A Future Problem of Public Education

If schools today are struggling to keep up with meeting the needs and ways of learning for this current generation of students, then how will we ever catch up with the next generation who will be moving along at an even faster rate?

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When my daughter can operate an iPad to meet her needs before she can speak a full sentence, then we are really going to have our hands full as educators.
What is the answer? I am not sure there is one at this point in time.

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3 thoughts on “A Future Problem of Public Education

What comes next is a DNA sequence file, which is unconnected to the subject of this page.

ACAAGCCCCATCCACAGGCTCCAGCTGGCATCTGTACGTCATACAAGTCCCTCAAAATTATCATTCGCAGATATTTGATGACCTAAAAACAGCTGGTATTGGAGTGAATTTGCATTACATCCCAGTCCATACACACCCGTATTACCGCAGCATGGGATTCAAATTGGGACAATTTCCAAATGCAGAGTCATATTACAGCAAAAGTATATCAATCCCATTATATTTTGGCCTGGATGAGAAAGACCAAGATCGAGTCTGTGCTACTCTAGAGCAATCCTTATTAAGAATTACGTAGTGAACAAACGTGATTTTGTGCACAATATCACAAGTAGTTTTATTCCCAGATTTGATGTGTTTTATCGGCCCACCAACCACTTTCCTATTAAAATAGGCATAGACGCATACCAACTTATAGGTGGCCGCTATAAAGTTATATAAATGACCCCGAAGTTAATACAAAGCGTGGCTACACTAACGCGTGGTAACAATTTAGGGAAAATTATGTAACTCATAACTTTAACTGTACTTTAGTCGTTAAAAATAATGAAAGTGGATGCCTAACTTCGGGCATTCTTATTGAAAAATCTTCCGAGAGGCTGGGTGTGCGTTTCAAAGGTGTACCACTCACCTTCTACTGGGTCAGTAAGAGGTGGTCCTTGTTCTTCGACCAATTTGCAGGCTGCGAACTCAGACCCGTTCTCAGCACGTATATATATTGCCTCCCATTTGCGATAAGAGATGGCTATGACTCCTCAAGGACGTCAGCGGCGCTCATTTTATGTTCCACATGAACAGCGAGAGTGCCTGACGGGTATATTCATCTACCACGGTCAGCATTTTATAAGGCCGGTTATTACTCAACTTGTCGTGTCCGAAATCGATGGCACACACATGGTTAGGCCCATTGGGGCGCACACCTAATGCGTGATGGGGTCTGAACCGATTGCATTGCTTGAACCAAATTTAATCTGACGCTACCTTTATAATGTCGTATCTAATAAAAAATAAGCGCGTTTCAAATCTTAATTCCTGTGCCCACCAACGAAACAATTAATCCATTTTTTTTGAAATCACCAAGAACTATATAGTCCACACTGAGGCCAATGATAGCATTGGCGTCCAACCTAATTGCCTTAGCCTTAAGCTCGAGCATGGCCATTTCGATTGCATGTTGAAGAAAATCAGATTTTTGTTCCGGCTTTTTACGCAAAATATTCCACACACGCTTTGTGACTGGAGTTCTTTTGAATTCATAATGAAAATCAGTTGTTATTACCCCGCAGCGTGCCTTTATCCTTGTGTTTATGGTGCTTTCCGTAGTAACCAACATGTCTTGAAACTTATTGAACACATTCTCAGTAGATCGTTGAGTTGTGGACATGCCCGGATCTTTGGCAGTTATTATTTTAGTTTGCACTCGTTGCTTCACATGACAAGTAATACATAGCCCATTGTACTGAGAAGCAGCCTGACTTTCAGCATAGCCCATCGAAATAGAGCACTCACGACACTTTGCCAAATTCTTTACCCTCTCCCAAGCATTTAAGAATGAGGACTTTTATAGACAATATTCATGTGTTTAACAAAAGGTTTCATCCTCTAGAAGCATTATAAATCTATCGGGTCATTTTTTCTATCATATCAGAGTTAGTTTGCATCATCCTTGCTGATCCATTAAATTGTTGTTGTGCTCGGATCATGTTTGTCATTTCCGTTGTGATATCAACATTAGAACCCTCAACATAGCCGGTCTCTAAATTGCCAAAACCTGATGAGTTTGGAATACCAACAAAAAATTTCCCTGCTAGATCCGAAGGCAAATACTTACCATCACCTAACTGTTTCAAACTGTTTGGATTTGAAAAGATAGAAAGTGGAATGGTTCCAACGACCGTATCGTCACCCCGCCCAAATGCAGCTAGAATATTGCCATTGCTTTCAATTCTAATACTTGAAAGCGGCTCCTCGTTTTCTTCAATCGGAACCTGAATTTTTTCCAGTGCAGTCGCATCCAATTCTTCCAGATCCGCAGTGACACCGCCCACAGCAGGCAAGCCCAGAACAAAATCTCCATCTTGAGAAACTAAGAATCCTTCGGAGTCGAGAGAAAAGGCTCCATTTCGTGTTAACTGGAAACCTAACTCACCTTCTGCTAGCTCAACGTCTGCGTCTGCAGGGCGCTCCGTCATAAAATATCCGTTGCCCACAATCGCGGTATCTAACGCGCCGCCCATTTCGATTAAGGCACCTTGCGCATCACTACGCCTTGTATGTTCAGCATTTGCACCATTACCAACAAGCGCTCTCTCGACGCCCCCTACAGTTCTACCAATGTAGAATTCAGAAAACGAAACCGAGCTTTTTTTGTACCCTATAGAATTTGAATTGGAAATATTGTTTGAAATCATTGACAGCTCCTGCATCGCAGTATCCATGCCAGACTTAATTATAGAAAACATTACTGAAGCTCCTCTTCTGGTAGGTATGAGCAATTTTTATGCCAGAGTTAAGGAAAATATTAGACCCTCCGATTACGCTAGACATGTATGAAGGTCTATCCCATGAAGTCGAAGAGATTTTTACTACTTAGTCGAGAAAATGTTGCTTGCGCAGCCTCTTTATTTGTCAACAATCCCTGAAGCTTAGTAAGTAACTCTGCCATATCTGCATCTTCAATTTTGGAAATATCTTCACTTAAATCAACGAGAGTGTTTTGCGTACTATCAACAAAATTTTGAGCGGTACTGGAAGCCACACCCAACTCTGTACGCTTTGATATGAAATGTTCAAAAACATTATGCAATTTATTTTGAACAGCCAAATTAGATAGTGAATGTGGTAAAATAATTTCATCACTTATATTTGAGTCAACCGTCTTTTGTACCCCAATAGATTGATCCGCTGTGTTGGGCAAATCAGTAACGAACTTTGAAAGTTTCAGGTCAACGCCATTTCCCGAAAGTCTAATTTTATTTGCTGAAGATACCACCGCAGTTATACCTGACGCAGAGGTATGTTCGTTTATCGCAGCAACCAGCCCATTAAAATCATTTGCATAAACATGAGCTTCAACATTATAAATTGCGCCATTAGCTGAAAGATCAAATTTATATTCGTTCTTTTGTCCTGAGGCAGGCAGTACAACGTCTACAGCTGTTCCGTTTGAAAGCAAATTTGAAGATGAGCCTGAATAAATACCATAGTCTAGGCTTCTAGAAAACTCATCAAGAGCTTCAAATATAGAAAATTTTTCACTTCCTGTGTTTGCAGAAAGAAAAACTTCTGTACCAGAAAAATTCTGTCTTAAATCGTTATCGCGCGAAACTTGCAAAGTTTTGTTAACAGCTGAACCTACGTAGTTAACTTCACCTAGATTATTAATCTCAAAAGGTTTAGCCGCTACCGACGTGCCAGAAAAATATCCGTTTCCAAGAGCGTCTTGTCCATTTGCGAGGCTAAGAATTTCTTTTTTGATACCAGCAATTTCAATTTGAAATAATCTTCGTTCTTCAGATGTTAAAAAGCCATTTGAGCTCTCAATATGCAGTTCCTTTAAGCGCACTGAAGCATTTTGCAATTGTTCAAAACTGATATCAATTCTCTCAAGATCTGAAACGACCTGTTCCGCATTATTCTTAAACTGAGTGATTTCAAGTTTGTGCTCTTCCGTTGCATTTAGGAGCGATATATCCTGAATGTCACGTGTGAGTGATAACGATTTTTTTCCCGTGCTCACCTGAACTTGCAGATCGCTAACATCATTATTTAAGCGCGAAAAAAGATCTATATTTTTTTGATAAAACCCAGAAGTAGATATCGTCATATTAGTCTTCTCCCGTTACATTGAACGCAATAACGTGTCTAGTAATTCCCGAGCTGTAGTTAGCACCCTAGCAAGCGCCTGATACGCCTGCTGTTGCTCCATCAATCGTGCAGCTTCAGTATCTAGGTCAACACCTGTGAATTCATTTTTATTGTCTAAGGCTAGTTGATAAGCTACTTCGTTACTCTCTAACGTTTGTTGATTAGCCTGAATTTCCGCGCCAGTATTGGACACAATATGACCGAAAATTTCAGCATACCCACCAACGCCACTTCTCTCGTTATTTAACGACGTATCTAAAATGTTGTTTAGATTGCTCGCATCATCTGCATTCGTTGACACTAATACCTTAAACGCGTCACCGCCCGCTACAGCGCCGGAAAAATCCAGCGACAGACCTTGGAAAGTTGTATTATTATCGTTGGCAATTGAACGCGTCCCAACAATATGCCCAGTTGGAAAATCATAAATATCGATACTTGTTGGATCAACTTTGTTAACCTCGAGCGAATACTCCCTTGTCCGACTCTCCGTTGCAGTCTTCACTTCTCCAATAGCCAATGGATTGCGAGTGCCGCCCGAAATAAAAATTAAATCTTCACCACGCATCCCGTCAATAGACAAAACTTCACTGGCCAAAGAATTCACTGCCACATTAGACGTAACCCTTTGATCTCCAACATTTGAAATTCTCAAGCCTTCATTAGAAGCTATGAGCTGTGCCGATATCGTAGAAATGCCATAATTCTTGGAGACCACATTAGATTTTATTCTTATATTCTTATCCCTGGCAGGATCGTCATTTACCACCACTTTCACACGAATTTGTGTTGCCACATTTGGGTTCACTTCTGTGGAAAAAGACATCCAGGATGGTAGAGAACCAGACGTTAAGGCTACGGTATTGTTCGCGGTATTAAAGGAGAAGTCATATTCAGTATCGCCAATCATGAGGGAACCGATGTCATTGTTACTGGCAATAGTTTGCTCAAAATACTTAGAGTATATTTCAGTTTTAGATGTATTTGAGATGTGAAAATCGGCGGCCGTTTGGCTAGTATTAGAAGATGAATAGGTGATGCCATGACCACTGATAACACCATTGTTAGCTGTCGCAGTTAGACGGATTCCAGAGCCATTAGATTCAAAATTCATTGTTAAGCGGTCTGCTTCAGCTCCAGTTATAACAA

1. I don’t think schools are struggling to meet the needs of students per se. We have to keep adapting the technology, and we’re figuring out ways to make that more fluid. The brain does not work any differently now than it did decades ago, even though we now understand how it works better. As long as schools can keep material relevant to students, we will be able to teach them.

  2. The technology can be used to put more of the learning experience into the hands of the learners, so educators will have less “hands full” and more “hands on” — delivering the types of learning experiences the technology can’t: sports, music, dance, theatre, art, …

  3. If students can already use technology, perhaps we need to go back to basics. I was in a meeting yesterday where we figured out that writing book reports met a lot of the Common Core literature expectations! Hey, if you can find Erin Fry’s Losing It to read, I think you’d like it. She’s a cross country coach, and the book involved running!